Ted Harrison :: This Year a Kayak ::

Creative Non-Fiction

Southern Legitimacy Statement: I am born and bred in the South and I have been fortunate to have some of my scribbling published in this journal. In the past I have written of my attempts to pick cotton on my grandfather’s farm. Some of you may also have read of this same grandfather’s acceptance of an electric water pump and running water. I won’t argue against people who think of the South as quaint. I’d rather think of the Sugh as unique–the home of some of the strangest AND some of the best people on earth.

This Year a Kayak

Last year Charlie Brown’s tree was considered an inspiration. So what if we didn’t have an eight-foot real, once-live tree? We opted for a four-foot artificial model. I said, ‘opted’ not ‘settled’. Sure our circumstances were different from those crafted by Charles Shulz Whose weren’t? More folks were a lot worse off. We were blessed. Blessed by a lot of folks. 

A warm roof over our heads. Food to eat, Reasonably good health—weather allergies don’t amount to much. We had help from friends, kinfolks and even people who didn’t know us very well. 

When the landlord sought to hike the rent by almost 40 per cent, he didn’t know it but he opened a new door.  “I don’t want to deal with rent and a landlord ever again!” The youngest daughter might overstate circumstances in the early stages, but developed a more reasoned approach later. The initial plans which might have involved criminal acts soon morphed into the search for a new home. To allow her to become a first time owner.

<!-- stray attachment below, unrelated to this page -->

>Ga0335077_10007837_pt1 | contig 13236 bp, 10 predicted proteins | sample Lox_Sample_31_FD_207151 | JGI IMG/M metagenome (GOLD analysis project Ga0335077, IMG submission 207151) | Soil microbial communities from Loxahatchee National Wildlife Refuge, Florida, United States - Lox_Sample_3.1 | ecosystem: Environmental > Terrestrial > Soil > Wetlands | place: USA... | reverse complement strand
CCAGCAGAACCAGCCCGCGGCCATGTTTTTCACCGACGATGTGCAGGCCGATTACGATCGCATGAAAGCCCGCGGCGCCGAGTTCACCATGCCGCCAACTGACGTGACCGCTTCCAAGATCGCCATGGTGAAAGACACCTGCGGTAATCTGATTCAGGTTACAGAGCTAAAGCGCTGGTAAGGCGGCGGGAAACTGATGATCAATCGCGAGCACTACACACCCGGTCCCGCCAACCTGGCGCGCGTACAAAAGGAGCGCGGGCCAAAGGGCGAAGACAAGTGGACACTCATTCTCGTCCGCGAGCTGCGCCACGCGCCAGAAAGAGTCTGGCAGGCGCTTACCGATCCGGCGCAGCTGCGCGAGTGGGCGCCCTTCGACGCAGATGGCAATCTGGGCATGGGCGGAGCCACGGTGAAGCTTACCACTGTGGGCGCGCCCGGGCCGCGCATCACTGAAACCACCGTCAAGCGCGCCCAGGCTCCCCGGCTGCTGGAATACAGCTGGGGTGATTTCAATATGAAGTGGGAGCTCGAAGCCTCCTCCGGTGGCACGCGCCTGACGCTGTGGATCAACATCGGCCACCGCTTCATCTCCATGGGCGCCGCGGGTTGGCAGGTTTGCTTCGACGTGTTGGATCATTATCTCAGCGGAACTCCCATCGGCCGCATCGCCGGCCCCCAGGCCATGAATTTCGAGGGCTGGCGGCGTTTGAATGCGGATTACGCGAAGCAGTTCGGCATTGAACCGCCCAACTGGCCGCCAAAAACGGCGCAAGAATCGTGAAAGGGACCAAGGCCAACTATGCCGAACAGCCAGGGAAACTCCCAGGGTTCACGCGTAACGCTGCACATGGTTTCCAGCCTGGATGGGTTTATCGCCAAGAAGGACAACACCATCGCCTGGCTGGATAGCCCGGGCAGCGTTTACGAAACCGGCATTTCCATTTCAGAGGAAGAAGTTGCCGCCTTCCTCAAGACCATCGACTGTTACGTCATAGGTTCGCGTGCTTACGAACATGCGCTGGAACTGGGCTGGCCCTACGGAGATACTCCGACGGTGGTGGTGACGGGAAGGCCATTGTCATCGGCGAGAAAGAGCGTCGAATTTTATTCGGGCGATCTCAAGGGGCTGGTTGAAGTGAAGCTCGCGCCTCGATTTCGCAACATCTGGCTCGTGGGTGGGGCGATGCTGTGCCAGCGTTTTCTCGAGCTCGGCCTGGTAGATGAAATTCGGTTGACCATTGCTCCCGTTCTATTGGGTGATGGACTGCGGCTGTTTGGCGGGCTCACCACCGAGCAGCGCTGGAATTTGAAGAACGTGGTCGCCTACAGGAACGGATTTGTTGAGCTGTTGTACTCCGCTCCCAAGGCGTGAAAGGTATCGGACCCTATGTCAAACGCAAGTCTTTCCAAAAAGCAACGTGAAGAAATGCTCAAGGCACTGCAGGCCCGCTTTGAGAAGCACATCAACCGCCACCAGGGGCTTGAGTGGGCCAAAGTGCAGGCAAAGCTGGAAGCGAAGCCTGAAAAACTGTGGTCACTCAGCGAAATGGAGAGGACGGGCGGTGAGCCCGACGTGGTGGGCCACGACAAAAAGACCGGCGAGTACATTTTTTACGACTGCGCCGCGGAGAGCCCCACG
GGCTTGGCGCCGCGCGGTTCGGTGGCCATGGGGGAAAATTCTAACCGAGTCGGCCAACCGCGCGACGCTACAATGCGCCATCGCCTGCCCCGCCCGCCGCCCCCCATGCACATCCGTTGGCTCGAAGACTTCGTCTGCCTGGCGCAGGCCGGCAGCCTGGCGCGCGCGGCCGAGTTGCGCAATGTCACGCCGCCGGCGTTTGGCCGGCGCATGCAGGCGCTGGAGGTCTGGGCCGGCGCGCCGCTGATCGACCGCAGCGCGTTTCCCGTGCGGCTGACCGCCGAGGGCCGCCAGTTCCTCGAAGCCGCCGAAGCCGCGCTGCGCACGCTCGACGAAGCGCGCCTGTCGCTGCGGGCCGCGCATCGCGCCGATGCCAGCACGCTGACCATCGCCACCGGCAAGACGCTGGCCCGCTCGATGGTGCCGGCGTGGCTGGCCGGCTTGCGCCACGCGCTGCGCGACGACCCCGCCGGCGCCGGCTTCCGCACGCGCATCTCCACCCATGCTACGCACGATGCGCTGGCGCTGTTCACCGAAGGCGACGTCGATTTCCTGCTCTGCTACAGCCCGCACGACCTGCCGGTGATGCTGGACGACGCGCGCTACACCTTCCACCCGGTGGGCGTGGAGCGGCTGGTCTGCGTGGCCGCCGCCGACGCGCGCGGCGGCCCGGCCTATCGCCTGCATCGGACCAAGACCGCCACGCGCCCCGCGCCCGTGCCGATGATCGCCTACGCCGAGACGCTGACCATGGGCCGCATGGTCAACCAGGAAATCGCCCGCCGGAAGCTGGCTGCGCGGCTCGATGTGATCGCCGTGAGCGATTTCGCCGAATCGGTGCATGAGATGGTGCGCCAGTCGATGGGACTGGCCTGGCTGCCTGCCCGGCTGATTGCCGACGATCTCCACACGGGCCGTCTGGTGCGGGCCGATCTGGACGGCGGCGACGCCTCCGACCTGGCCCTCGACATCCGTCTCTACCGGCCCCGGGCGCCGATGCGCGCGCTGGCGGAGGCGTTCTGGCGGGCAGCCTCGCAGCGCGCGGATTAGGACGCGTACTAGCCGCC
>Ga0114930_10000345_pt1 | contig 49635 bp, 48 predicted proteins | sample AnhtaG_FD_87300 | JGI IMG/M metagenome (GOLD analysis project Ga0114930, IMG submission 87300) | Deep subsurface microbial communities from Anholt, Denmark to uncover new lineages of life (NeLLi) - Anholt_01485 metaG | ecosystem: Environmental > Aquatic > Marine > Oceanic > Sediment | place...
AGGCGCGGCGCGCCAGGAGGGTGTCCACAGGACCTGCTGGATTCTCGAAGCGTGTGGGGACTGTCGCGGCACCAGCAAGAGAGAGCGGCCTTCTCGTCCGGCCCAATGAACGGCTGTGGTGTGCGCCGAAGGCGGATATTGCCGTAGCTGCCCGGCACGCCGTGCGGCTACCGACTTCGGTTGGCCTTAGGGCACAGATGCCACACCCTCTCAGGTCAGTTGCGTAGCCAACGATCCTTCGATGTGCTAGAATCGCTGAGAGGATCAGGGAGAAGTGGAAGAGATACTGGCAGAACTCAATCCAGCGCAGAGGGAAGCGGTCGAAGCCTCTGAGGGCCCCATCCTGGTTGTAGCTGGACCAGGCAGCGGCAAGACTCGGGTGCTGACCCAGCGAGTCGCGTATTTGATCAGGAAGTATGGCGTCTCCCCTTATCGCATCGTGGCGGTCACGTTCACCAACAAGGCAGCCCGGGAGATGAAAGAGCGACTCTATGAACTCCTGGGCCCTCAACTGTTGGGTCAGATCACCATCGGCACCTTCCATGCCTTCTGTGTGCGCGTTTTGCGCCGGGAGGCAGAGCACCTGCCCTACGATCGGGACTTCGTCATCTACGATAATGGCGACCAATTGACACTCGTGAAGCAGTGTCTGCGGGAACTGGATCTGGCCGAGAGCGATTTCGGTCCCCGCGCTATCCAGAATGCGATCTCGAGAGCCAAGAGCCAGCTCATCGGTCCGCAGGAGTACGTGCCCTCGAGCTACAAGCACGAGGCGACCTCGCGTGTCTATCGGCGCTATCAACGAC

I’m a widower and live with this daughter and her precious child. We are part of that “one big family hugging the ball of earth.”

Facing our task we developed a two-pronged strategy: search and pack. That provided  a further division of concerns. Price and threats. 

Let’s deal with price. If you see an area that is one of the ‘most wonderful places in all of Oz to live’, then you can bet that the Wizard’s kingdom has a price tag that is out of this world. The median priced house in our county: $470,000; 10% higher than last year.  The youngest daughter teaches third grade. Our state ranks 43rd in the country in ranking for starting salary. 

As the high-rise cliff dwellings go up in this area, one shudders to think what the millennials or Generation Z,  I call them, are paying. Average household income in our county is over $88 thousand. My youngest, her daughter and I live together and would love to become average. I love it that my status is considered ‘fixed income’. 

With in-county real estate costs bloated, our search into a surrounding county produced early paydirt: older house, nice neighborhood in a small town and a reasonable commute for the daughter and kindergarten-aged granddaughter to school. 

If the term curb appeal has become cliche, then perhaps ‘all that glitters is not gold’ is the new equal. The movie Money Pit was interesting. ‘Fixer-upper’ and ‘house flipper’ are also current terms. We won’t say that there were problems with the house, we’ll just say “Pass”

Meanwhile, our landlord who had been so kind and reasonable was now willing to ignore our attempts at contact with his threats to charge us with trespass if we didn’t move out on time. Since I have sworn I would not  question his motives, lineage or actions, I should stop here and I will.